Since the volcanic eruption in 2000, continuous monitoring of sulfur dioxide (SO2) gas has been conducted with in-situ samplers located along the seashore road in Miyakejima, a volcano island around 180 kmsouth of Tokyo. The purpose of these sampling measurements has been to issue warning on the hazardous air pollution to the local residents. Therefore, the resulting data do not provide direct information on pollution levels inside the restricted areas where high concentration of SO2 still takes place frequently. From the ecological point of view, it is desirable to have pollution data covering wider regions of the island. In this paper we report on our differential optical absorption spectroscopy (DOAS) measurements carried out inside the highly-polluted, restricted areas in Miyakejima in December 2009 and September 2010. The system is based on continuous light emitted from a xenon light sources, while detector setups consisting of a telescope and a compact spectrometer detect the light after passing a nearly horizontal optical path of460 m-1300 m. By virtue of the portability of the DOAS observation systems, we achieved the measurement of the concentrations inside the restricted districts in the eastern and southwestern parts of the island. The DOAS results in both of these districts revealed the occurrence of pollution of volcanic gas even when no pollution was observed at nearby sampling stations. In addition, simultaneous measurements with two nearly orthogonal DOAS paths were conducted for examining the spatial distribution of the volcanic gas over the spatial range of several hundred meters. The result of this two paths measurement has indicated the importance of orography, in addition to the wind speed and wind direction, in determining the spatial concentration of SO2 emitted from the volcano crater.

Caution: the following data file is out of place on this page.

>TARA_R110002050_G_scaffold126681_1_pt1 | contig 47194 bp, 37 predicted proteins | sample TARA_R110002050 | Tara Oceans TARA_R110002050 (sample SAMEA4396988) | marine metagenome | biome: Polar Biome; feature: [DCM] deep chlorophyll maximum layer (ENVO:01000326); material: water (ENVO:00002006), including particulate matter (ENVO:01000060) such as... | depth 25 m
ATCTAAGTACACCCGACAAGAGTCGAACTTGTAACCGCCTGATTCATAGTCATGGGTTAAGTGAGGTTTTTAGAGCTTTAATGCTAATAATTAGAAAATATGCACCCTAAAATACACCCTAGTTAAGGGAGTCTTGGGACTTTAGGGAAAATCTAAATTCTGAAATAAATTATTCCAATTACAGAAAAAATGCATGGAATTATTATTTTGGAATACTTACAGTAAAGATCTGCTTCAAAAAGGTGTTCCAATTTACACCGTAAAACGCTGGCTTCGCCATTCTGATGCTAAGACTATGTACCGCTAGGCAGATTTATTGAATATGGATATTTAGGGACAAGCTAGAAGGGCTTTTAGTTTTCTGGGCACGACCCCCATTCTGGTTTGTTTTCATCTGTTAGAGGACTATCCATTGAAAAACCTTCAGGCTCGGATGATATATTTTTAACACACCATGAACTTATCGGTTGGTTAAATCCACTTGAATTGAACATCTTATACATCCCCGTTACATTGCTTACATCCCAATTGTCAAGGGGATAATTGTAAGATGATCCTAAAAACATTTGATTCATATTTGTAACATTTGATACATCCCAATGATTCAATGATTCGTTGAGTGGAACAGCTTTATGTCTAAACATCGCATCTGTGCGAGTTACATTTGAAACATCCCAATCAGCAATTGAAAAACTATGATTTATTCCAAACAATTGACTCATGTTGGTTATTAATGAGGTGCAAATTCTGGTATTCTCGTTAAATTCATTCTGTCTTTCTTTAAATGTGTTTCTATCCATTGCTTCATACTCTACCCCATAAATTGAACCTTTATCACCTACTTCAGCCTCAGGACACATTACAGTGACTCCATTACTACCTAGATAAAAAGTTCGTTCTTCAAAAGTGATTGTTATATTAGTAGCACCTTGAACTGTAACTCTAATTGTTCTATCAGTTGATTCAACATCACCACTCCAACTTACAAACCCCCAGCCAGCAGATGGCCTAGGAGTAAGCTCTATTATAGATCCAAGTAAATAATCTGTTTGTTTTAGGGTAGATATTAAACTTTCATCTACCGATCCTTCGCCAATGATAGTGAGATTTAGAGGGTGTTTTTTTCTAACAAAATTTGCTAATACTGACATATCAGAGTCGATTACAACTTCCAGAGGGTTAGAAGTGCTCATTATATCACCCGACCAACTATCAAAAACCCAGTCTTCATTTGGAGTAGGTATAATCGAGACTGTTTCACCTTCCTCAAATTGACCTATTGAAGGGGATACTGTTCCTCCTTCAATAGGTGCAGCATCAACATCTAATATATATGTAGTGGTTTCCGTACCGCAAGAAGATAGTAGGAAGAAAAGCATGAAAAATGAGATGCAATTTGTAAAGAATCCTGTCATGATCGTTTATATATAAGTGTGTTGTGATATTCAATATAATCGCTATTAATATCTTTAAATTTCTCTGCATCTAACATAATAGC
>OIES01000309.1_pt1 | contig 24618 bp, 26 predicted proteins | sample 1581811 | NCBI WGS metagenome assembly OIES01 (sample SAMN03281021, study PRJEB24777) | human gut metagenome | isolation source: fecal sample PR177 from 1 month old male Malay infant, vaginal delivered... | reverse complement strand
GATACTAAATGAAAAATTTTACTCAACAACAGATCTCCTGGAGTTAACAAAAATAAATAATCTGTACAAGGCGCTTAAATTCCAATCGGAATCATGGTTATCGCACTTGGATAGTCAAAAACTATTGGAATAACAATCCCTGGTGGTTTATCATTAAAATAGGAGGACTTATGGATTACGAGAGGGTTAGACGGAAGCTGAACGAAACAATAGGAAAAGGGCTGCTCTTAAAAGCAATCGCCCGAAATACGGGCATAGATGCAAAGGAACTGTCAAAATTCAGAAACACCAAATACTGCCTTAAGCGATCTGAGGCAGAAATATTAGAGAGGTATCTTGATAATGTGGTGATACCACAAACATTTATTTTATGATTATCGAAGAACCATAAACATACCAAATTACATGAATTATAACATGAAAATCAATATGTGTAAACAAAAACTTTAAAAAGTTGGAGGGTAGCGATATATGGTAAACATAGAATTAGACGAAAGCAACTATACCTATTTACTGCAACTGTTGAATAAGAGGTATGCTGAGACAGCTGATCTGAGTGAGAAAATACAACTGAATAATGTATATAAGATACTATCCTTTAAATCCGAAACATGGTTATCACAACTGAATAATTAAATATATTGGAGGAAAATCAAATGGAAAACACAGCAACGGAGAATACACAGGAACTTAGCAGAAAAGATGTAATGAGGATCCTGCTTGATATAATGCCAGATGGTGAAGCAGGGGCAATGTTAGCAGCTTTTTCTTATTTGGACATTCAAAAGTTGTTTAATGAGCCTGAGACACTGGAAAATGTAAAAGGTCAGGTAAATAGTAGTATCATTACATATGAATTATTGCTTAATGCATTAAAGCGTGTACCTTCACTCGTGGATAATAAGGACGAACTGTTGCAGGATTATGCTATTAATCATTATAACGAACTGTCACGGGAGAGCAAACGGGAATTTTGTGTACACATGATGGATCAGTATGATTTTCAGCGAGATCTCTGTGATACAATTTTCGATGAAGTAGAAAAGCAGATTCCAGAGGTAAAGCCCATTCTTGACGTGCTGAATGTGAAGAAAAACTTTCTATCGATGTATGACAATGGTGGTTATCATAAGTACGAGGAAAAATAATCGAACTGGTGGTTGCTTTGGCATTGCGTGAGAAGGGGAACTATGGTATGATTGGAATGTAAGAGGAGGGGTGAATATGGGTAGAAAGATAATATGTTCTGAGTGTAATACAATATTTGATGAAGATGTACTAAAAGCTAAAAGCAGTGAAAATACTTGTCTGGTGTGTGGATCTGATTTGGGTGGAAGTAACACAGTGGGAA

Differential optical absorption spectroscopy (DOAS) is a useful technique
for measuring nitrogen dioxide (NO2) and aerosol, the most important
species in urban environmental pollution. This paper reports on the results of
our dual path DOAS measurements recently conducted in Chiba City, Japan, using
xenon flashlights equipped on tall constructions as aviation obstruction
lights. Because of the proximity of the southern DOAS path to an industrial
area, it is found that the level of air pollution generally increases with the
dominance of westerly winds, from the plausible source area to the observation
light path. This situation is consistent with the result of wind lidar measurement
covering a sector of ±28? with the observation range of approximately 2.8 km.
In spite of the fact that the two DOAS paths, having path lengths of 5.5 and
3.5 km each, are located in separated regions of Chiba City, the observed
temporal behavior was similar for both nitrogen dioxide and aerosol, though the
southern path tends to exhibit slightly higher pollution levels than the
northern counterpart. Additionally it is confirmed that size information of
aerosol particles can be derived from the DOAS data through the analysis of the
wavelength dependence of the aerosol optical thickness, which shows fairly good
correlation with the mass ratio between PM2.5 and suspended particulate matter
(SPM) obtained from the in-situ sampling station measurement. Thus, the DOAS approach can also be utilized for
obtaining information on PM2.5 that is considered to be more harmful to human
health than SPM.